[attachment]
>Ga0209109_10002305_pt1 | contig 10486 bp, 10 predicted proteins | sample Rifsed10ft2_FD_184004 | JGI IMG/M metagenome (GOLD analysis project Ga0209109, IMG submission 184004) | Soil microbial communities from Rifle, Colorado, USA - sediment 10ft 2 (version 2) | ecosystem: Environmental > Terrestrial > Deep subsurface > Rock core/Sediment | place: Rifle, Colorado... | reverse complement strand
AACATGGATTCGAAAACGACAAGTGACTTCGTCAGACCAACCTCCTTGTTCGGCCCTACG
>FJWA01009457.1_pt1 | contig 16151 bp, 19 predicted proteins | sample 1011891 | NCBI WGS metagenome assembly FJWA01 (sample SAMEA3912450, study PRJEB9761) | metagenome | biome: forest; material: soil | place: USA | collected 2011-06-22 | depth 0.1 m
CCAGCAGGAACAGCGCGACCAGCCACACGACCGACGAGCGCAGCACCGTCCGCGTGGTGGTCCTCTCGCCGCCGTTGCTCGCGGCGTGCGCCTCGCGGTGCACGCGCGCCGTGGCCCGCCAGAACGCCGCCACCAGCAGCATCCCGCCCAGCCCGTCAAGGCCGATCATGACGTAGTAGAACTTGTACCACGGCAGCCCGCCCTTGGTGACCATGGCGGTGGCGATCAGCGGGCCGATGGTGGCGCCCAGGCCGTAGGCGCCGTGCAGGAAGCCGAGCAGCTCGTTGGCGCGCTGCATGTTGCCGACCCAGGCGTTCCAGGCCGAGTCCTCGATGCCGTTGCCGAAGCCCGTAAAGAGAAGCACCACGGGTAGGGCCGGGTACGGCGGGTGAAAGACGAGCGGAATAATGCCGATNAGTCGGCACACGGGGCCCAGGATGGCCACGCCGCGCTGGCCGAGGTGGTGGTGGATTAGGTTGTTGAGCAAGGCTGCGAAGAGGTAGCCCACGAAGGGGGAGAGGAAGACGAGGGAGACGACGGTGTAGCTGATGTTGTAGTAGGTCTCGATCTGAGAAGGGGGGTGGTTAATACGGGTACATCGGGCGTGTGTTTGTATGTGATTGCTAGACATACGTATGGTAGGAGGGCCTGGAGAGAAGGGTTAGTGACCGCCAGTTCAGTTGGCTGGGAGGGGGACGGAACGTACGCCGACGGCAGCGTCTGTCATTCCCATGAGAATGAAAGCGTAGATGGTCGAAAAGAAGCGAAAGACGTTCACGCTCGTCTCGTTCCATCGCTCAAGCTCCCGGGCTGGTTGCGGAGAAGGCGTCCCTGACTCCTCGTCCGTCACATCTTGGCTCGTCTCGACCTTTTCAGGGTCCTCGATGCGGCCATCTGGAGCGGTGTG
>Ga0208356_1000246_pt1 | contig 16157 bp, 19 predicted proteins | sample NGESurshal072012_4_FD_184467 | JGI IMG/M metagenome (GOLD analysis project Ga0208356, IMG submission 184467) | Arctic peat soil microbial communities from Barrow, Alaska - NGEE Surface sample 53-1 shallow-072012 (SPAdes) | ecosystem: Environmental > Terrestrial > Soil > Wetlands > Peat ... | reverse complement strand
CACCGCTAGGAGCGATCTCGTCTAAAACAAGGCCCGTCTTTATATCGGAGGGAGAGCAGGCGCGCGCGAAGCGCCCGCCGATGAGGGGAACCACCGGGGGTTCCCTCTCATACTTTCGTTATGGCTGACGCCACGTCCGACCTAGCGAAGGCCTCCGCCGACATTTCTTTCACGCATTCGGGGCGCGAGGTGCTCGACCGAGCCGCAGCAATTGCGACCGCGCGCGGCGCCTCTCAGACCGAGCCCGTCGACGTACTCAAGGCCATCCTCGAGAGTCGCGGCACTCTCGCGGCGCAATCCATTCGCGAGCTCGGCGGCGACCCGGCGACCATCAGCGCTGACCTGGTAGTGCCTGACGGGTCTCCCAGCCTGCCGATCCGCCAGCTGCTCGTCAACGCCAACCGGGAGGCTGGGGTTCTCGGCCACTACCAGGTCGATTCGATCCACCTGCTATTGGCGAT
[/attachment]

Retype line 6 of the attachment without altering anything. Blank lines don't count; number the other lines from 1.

CACCGCTAGGAGCGATCTCGTCTAAAACAAGGCCCGTCTTTATATCGGAGGGAGAGCAGGCGCGCGCGAAGCGCCCGCCGATGAGGGGAACCACCGGGGGTTCCCTCTCATACTTTCGTTATGGCTGACGCCACGTCCGACCTAGCGAAGGCCTCCGCCGACATTTCTTTCACGCATTCGGGGCGCGAGGTGCTCGACCGAGCCGCAGCAATTGCGACCGCGCGCGGCGCCTCTCAGACCGAGCCCGTCGACGTACTCAAGGCCATCCTCGAGAGTCGCGGCACTCTCGCGGCGCAATCCATTCGCGAGCTCGGCGGCGACCCGGCGACCATCAGCGCTGACCTGGTAGTGCCTGACGGGTCTCCCAGCCTGCCGATCCGCCAGCTGCTCGTCAACGCCAACCGGGAGGCTGGGGTTCTCGGCCACTACCAGGTCGATTCGATCCACCTGCTATTGGCGAT